But the contract doesn’t just provisionally remove the violence liberals imagine is inherent to difference. It also removes from belonging the expectation, and more darkly, the possibility, of any genuine connection between community members as community members. This ensures a permanent risk of violence always waiting just beneath. Citizens are of course free to create a genuine connection with select community members of their choosing in their private lives (and do so regularly via faith communities, neighbourhood centres, etc.), but not within the public sphere of the political community itself. That connection is purely formal and must remain so, less someone complain that the contract has been broken (I offer an indigenous account of why this presumption is false, below).
Liberal citizenship thus manifests a profound imbalance in the life of the community: liberal constitutional orders grant community members radical belonging without asking anything of them, except for the minimal negative requirement that citizens disallow themselves from violating the autonomy of others. In other words, citizens get all of the benefit of community and bear no responsibility for it.
This makes monsters. Not for all of course, but for many.
Since community members are given the world for free, they stand with respect to it in expectation. The culture of entitlement leaves citizens wanting everything and worse, believing they’re owed it. They can hold this expectation, standing as takers, caring nothing for no one, and the community says only “if that’s what you choose, so be it; nothing in your belonging turns on how you orient yourself towards us.” Citizenship is coldly about the inviolability of the dignity of the self, not its good heart. Gordon Waindubence, Grand Council Elder to the Anishinabek Nation, recalls one of his mentors saying to him “the Red Road you seek runs between the mind and the heart. It’s a very short distance, but it might take you a lifetime to see where you belong in the circle of life.” In public life, liberals never make the journey. Contract is bloodless.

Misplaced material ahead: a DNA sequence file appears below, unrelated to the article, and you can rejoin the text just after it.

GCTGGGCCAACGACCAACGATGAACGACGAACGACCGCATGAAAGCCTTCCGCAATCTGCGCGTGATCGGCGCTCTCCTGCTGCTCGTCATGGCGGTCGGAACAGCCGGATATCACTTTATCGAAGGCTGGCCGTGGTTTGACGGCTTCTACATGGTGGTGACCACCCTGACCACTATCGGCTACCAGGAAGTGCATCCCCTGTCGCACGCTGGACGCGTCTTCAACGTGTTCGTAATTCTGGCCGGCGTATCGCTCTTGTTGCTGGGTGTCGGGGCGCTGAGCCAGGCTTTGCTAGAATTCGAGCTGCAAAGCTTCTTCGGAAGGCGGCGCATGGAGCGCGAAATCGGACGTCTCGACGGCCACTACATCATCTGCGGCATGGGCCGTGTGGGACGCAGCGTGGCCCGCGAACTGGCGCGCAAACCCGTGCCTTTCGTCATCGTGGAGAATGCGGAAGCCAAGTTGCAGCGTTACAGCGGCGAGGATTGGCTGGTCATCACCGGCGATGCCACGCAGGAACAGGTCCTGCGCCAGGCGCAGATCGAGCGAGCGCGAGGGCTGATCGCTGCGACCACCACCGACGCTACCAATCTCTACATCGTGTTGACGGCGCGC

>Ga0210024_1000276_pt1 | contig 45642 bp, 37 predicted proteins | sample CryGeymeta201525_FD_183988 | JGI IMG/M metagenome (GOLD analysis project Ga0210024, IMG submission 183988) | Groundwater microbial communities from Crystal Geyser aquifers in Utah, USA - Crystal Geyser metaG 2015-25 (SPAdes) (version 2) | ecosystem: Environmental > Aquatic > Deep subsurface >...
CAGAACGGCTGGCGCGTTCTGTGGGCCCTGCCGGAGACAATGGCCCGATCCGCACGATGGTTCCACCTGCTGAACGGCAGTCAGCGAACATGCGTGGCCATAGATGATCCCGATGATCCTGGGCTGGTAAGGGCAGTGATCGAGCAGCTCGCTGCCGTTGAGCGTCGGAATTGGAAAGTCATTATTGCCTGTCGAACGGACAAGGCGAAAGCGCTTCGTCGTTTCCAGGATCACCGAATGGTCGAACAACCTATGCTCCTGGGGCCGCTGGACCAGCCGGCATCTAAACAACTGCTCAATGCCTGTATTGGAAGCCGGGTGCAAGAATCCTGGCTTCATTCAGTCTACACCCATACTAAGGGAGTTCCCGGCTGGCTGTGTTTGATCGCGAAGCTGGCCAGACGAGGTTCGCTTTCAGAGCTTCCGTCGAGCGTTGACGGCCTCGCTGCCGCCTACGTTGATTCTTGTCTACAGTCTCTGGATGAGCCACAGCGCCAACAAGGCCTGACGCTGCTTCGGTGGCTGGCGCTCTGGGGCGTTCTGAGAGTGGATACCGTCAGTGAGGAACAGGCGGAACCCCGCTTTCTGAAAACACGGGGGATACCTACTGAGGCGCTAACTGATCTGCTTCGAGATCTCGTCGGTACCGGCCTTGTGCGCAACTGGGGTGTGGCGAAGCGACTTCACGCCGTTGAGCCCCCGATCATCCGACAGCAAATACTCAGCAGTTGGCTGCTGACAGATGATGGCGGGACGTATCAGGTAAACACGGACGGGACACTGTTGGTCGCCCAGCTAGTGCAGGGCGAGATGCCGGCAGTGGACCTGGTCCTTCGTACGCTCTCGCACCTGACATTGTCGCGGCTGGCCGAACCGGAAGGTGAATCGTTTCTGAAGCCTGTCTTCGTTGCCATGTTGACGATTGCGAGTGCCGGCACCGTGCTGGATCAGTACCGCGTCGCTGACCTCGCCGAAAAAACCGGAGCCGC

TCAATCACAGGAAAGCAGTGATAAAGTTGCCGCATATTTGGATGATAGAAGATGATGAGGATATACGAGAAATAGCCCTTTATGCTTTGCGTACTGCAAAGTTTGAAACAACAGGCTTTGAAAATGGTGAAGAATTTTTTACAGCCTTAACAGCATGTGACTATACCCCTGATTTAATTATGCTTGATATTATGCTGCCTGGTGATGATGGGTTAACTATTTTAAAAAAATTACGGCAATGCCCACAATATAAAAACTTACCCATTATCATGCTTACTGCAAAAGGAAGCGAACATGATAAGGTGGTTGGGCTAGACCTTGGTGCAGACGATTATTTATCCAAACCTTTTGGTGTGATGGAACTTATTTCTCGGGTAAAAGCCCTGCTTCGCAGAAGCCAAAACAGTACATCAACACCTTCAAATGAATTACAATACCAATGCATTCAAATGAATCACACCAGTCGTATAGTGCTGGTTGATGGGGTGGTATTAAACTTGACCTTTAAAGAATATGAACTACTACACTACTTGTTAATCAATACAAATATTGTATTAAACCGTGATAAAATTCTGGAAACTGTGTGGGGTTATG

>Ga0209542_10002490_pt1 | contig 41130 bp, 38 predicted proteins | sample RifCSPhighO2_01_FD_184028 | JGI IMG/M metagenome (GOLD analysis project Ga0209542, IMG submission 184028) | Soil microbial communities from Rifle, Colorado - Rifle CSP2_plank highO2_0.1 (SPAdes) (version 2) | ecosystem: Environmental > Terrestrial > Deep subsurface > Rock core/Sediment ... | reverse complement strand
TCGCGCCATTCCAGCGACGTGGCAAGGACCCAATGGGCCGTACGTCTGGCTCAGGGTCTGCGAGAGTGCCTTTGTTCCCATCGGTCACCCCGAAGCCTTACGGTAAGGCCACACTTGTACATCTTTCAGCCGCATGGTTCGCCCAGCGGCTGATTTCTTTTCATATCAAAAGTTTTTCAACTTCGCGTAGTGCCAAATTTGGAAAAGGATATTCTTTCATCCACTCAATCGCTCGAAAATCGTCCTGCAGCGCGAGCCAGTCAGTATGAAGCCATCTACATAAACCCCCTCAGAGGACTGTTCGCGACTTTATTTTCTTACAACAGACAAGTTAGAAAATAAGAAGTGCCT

Here’s the critical bit that so many of us didn’t see coming in the American election: when the radical entitlement that liberal belonging taught citizens comes up short, it’s the entitlement which stays, the contract which goes. Severe dissatisfaction, in the context of radical entitlement, sets the flies aflutter. In the US today, it’s white nationalism. This is the critical failure by which liberalism unwills itself.
I think most of settler society grows despondent at the prospect of liberalism’s failure, because their view of possible alternatives is constrained, unbeknownst to them, by their linear worldview. Many indigenous peoples, despite the crushing weight of ongoing colonialism, continue to constitute what I call “rooted” political communities on Turtle Island. You may not be able to see them because they happen inside and across constitutional spaces liberal polities claim to exhaust, because they don’t easily align with the boundaries of First Nations, and because they exist informally.
Rooted constitutionalism moves in a circle. Instead of progress and permanence, it’s orientation is to growth and renewal. In rooted political communities, persons are always-already connected to one another and thus experience freedom only ever with and through one another. And self-other is indeed a widely cast notion: human communities are part-of, not other-than the total set of relations constitutive of earth community: trees, animals, mountains, rivers, spirits.
The world is a unity of gifts. None enters creation with all it needs to be free; each needs the gifts of others. It is this, the humility of our own imperfection manifest as need, which connects us all. We are all related, communities of communities supporting one another under one creation. We have a genuine and imminent connection through creation. This is what it means when we say we are the land.
We are all sacred persons–and must each be taken account of in politics and in law for this reason–not because of some abstract notion of dignity that sets us uniquely apart from the rest of creation, but because by virtue of our gifts, each is a co-creator with all. This is what we were given: to receive what we need with humility and to share our gifts with others. To know and to care about their needs, as best we can, as well as our own.